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US Troops on Iran Mission Get Stuck in Middle East Over COVID-19 Movement Freeze

CC0 / / U.S. Army soldiers prepare to clear and secure a building during exercise Hammer Strike at the Udairi Range Complex near Camp Buehring, Kuwait
U.S. Army soldiers prepare to clear and secure a building during exercise Hammer Strike at the Udairi Range Complex near Camp Buehring, Kuwait - Sputnik International
In early January, the Pentagon sent an additional 3,500 paratroopers to the Middle East on short notice after a spike in tensions that followed the assassination of Iran’s top general in a US drone attack.

American forces deployed to the Middle East to deter Iran have found themselves stuck in Kuwait after the movement of all US troops overseas was frozen for 60 days due to the coronavirus pandemic, meaning a surprise extension of their deployment.

Roughly 3,500 soldiers from the 82nd Airborne Division were rushed to Kuwait, where the US operates several military bases, from North Carolina just days after the killing of Iranian general Qassem Soleimani, the commander of Iran’s elite Quds force.

Soleimani’s assassination on 3 January just outside Baghdad, which apparently did not comply with international law, exacerbated tensions between the US and Iran, prompting a retaliatory non-lethal missile strike from Iran on Iraqi bases that host American soldiers.

Some 800 service members returned to North Carolina in February, but the remaining 2,700 troops are now stuck in Kuwait because of the new coronavirus. As the US became the world’s most-affected country, Defence Secretary Mark Esper on Thursday ordered to stop all troop movement overseas for 60 days in a bid to contain the spread of the pandemic.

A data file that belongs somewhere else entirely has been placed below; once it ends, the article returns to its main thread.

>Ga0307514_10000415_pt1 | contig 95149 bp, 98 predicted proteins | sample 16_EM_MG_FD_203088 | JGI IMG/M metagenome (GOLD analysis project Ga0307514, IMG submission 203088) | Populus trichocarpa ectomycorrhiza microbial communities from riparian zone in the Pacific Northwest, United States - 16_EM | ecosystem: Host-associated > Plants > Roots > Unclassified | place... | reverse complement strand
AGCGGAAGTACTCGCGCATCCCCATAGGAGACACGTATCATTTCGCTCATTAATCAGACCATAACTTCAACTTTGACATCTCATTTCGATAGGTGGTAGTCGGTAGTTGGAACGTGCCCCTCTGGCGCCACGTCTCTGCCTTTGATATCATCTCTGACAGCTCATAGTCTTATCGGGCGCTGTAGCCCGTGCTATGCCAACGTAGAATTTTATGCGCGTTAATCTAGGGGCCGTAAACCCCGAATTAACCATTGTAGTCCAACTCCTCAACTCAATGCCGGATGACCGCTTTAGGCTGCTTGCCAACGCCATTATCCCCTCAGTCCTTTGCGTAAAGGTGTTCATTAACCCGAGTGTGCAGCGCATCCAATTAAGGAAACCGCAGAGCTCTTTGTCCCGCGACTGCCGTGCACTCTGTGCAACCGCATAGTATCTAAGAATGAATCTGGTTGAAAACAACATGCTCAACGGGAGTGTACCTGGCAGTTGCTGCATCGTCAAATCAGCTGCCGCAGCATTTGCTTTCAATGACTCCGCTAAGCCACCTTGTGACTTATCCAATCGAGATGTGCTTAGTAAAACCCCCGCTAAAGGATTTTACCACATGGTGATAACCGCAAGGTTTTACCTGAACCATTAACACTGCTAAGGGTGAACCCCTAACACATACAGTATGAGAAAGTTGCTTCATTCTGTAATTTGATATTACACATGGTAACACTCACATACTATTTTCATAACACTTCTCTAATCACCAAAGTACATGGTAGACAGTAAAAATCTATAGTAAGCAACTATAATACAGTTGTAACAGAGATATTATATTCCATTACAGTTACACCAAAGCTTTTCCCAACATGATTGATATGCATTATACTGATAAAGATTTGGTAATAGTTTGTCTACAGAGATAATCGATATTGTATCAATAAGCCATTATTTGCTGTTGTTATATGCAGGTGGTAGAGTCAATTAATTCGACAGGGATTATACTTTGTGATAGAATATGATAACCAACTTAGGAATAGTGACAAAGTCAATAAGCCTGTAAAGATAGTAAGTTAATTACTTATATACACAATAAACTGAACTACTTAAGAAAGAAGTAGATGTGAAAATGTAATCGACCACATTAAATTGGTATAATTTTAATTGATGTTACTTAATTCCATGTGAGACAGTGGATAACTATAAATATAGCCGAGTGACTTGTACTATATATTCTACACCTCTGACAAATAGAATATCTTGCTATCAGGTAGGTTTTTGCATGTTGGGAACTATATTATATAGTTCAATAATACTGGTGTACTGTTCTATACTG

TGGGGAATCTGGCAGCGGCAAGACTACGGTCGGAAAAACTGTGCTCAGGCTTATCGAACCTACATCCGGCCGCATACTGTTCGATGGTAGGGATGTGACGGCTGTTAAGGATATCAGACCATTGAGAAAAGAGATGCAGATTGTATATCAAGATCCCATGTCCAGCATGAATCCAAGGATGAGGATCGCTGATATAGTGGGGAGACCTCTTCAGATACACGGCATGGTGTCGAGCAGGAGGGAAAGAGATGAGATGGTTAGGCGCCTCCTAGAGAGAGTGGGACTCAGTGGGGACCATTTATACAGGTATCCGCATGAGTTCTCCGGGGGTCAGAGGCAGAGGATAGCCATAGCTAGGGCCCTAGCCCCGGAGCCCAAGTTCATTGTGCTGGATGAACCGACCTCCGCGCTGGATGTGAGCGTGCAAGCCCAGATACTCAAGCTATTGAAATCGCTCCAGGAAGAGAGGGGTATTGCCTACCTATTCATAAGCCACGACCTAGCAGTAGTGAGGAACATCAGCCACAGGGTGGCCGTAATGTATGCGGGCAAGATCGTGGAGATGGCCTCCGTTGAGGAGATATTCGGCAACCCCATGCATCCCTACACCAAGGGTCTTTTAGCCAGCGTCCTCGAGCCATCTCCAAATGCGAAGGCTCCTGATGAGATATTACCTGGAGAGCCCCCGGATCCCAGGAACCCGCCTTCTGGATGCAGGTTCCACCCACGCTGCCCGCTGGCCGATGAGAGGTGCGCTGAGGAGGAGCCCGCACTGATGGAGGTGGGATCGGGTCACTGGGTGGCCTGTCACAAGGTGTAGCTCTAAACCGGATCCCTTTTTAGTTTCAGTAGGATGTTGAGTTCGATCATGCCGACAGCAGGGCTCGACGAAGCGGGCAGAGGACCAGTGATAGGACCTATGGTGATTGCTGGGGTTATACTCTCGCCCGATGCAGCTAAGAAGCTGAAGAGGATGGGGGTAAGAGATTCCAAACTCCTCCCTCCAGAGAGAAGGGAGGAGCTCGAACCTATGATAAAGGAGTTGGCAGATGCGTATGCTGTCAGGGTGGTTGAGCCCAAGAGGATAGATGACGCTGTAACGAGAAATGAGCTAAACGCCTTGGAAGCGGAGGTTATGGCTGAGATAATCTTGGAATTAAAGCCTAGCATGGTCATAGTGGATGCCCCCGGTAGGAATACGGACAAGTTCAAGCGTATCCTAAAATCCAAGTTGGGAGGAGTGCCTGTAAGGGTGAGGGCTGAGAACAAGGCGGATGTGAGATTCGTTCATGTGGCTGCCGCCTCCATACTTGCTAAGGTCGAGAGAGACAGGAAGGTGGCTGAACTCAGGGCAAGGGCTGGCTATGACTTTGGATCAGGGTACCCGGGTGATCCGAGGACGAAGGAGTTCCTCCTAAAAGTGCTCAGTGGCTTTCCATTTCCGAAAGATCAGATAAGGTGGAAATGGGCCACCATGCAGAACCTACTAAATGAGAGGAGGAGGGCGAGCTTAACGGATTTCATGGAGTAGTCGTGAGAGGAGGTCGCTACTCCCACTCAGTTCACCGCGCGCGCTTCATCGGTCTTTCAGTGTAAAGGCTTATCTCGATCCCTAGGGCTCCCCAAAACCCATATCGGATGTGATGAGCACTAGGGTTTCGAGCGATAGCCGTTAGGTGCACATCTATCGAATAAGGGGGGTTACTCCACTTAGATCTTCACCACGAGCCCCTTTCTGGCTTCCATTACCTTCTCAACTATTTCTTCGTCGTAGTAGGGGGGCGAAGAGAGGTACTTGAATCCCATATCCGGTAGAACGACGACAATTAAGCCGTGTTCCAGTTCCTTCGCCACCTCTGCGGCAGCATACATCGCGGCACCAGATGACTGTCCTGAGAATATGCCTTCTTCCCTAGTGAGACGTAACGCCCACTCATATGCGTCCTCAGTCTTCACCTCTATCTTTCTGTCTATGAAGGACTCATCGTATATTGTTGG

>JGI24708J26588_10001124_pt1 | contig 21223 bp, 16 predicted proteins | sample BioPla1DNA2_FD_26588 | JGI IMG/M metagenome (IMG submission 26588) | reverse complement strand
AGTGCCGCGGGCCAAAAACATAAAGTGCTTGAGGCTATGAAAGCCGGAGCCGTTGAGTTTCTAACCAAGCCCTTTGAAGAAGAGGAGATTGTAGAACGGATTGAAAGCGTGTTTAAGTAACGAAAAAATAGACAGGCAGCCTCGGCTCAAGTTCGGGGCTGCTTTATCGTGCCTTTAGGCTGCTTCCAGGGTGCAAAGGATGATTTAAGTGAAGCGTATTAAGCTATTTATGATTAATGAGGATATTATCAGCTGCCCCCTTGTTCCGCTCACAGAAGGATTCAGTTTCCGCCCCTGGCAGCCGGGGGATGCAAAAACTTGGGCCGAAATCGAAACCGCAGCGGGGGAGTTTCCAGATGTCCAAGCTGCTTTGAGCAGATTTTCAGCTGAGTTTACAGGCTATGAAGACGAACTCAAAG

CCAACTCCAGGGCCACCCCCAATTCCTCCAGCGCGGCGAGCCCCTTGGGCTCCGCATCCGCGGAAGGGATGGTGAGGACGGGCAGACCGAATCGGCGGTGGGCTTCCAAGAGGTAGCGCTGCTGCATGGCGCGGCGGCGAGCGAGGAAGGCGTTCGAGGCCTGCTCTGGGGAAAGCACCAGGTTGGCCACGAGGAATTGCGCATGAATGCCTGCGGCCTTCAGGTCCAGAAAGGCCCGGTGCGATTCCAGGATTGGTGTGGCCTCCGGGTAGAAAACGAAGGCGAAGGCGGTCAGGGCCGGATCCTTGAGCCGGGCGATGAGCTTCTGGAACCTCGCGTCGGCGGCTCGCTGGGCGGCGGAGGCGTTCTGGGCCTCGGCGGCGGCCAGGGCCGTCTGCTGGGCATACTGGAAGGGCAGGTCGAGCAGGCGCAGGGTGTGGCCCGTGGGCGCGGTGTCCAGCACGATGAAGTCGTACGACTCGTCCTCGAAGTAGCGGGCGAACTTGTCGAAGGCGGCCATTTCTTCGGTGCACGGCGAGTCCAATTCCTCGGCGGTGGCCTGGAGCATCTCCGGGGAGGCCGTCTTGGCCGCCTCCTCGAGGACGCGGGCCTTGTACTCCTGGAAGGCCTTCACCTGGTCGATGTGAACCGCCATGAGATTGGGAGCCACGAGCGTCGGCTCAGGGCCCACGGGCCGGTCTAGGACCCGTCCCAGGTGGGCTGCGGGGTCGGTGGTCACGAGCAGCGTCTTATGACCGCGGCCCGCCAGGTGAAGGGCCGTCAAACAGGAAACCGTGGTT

“This wasn’t a normal deployment. It was truly no notice. Dudes’ lives are in a s**t place back home because of how fast we had to leave,” a soldier from the 1st Brigade Combat Team of the 82nd Airborne Division told The Daily Beast.

No coronavirus cases have been identified in the 1st Brigade so far; one soldier was reportedly isolated after displaying symptoms of the disease but eventually tested negative.

Meanwhile, 23 people have been diagnosed with COVID-19 aboard the USS Theodore Roosevelt, an aircraft carrier operating in the Philippine Sea. The entire crew of about 5,000 will be tested and personnel will be quarantined at Navy facilities in Guam as needed.

The warship was pulled on Thursday into the American territory of Guam, where troops at Naval Base Guam are working to transform some of the base’s facilities into makeshift quarantine shelters.

Despite the military and health officials advising against mass gatherings, roughly 140 beds have been crammed into a basketball gymnasium just three feet away from each other, according to The Daily Beast.

One US soldier working on those shelters told the outlet that some troops are afraid of getting sick from crew members arriving from the Roosevelt.

Acting Navy Secretary Thomas B. Modly has confirmed that there have been 133 COVID-19 cases reported in the Navy, including 104 among active duty military. Overall, the United States has registered the most cases in the world (more than 82,100), with at least 1,195 deaths.

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